Hashmi was born in Sargodha, Punjab, and is the daughter of Abdur Rehman Hashmi, another Muslim scholar. She received her masters degree in Arabic at the Punjab University, Lahore, and was married shortly afterwards to Dr. Idrees Zubair. She received her PhD from the University of Glasgow, Scotland. She taught at the International Islamic University Islamabad, while also conducting informal religious study circles for women in Islamabad. One Canadian newspaper criticized her for being elitist and observed that the “moderate Muslims of Canada call her Wahhabi because of her unbending doctrines.” Raheel Raza, writing in American Thinker on 8 November 2008, stated that she “is known for promoting a very conservative Islamic ideology that is based on Wahhabism. She, like other Islamists is in favor of Sharia in Canada.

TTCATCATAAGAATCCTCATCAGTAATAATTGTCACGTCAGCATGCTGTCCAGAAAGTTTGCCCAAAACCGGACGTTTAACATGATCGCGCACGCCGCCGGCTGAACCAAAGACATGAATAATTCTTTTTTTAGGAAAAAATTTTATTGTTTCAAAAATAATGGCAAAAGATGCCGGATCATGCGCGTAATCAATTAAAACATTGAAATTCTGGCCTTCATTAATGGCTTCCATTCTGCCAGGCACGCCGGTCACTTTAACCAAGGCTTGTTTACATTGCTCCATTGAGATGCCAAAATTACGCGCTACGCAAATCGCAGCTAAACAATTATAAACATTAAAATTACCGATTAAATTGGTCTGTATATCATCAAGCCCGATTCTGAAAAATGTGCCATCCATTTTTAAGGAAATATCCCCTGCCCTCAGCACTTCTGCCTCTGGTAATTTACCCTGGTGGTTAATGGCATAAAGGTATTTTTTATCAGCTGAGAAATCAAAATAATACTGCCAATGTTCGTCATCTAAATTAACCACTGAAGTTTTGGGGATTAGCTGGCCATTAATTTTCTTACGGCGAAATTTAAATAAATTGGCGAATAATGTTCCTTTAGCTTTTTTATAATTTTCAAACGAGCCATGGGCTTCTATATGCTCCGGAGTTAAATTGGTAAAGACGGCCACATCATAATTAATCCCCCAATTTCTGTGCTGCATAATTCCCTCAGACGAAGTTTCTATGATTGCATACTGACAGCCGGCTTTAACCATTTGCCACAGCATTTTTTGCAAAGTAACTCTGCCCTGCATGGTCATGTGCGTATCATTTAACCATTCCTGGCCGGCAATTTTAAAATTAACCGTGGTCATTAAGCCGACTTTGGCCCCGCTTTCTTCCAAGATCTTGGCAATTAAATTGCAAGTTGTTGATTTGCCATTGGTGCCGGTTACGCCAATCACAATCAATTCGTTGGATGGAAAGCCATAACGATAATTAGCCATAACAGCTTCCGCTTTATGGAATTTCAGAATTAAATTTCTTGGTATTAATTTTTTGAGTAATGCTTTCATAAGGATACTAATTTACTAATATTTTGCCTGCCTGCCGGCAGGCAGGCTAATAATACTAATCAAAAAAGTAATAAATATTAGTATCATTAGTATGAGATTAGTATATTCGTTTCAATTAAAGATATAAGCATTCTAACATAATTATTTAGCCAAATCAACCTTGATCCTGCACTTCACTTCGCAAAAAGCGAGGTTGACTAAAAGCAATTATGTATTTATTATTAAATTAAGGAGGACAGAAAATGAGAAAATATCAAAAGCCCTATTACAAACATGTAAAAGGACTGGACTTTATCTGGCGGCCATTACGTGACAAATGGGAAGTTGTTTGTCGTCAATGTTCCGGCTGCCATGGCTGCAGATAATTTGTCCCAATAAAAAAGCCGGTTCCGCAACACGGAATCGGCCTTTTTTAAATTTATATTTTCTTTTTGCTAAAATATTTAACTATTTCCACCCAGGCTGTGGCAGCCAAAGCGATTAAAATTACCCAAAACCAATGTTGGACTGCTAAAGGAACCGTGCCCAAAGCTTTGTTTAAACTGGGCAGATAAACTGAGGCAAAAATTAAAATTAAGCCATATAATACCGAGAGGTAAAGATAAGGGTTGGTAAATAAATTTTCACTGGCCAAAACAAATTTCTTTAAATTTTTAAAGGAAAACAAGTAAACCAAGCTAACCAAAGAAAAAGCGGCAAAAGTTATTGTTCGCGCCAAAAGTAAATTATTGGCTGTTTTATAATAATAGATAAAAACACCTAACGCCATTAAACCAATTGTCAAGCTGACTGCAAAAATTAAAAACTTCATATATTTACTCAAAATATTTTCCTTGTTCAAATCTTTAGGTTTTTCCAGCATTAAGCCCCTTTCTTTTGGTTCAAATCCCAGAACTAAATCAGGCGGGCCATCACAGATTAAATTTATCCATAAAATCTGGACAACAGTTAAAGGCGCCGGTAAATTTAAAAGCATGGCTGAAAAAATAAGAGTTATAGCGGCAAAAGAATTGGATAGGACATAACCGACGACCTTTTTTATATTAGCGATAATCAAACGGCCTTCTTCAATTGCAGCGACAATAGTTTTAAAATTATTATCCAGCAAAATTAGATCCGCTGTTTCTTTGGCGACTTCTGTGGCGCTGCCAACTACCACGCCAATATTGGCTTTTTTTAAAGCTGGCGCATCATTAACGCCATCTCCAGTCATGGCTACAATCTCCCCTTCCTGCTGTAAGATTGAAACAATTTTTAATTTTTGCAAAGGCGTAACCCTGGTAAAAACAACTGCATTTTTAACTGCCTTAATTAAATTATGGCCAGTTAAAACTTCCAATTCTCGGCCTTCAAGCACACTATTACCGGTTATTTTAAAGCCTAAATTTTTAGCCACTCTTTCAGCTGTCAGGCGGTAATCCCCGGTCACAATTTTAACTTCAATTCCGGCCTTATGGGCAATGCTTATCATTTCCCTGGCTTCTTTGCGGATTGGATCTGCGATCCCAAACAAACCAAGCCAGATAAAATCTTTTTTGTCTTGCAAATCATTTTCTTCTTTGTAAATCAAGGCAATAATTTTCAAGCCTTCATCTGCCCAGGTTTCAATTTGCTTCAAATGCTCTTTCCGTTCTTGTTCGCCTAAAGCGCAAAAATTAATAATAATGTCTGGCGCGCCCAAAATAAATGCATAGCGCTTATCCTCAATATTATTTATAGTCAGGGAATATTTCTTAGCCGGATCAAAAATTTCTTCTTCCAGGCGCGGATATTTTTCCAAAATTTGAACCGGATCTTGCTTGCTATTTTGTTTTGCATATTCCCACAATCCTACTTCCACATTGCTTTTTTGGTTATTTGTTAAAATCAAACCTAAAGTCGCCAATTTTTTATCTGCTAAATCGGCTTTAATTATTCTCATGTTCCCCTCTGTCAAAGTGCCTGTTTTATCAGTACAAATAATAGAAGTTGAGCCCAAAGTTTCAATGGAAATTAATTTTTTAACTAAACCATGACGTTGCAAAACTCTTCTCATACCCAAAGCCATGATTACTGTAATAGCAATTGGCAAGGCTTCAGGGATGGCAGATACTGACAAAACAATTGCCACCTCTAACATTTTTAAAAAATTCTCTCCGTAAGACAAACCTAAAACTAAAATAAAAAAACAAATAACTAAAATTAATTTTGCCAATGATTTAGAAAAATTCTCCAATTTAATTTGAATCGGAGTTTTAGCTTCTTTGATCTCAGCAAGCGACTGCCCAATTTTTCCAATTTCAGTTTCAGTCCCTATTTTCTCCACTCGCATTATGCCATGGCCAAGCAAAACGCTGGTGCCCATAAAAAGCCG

17

Zakir Naik (born 18 October 1965) is an Indian Salafi preacher. He owns the Peace TV channel based in Dubai, UAE. He is regarded as an exponent of the Salafi ideology. He is known for his promoting terrorist views against the United States and is sympathetic to Al Qaeda and Taliban. Zakir Naik is described as a “hate-monger” by moderate Muslims. He says western women make themselves “more susceptible to rape” by wearing revealing clothing. Naik, who proselytises on Peace TV, a satellite television channel, is reported to have called for the execution of Muslims who change their faith, described Americans as “pigs” and said that “every Muslim should be a terrorist”. In a lecture, he said he was “with” Osama Bin Laden over the attacks on “terrorist America”, adding that the 9/11 hijackings were an inside job by President George W Bush.

18

Yusuf al-Qaradawi (born 9 September 1926) is an Egyptian Salafi Wahhabi cleric. He is known for his Sharia broadcast on Al Jazeera. He is also well known for IslamOnline, a popular website he helped found in 1997 and for which he now serves as chief religious scholar. He is notorious for his anti-Israel, anti-Shia, and pro-Jihadist views. Al-Qaradawi has been banned from entering the United States since 1999 and the United Kingdom since 2008.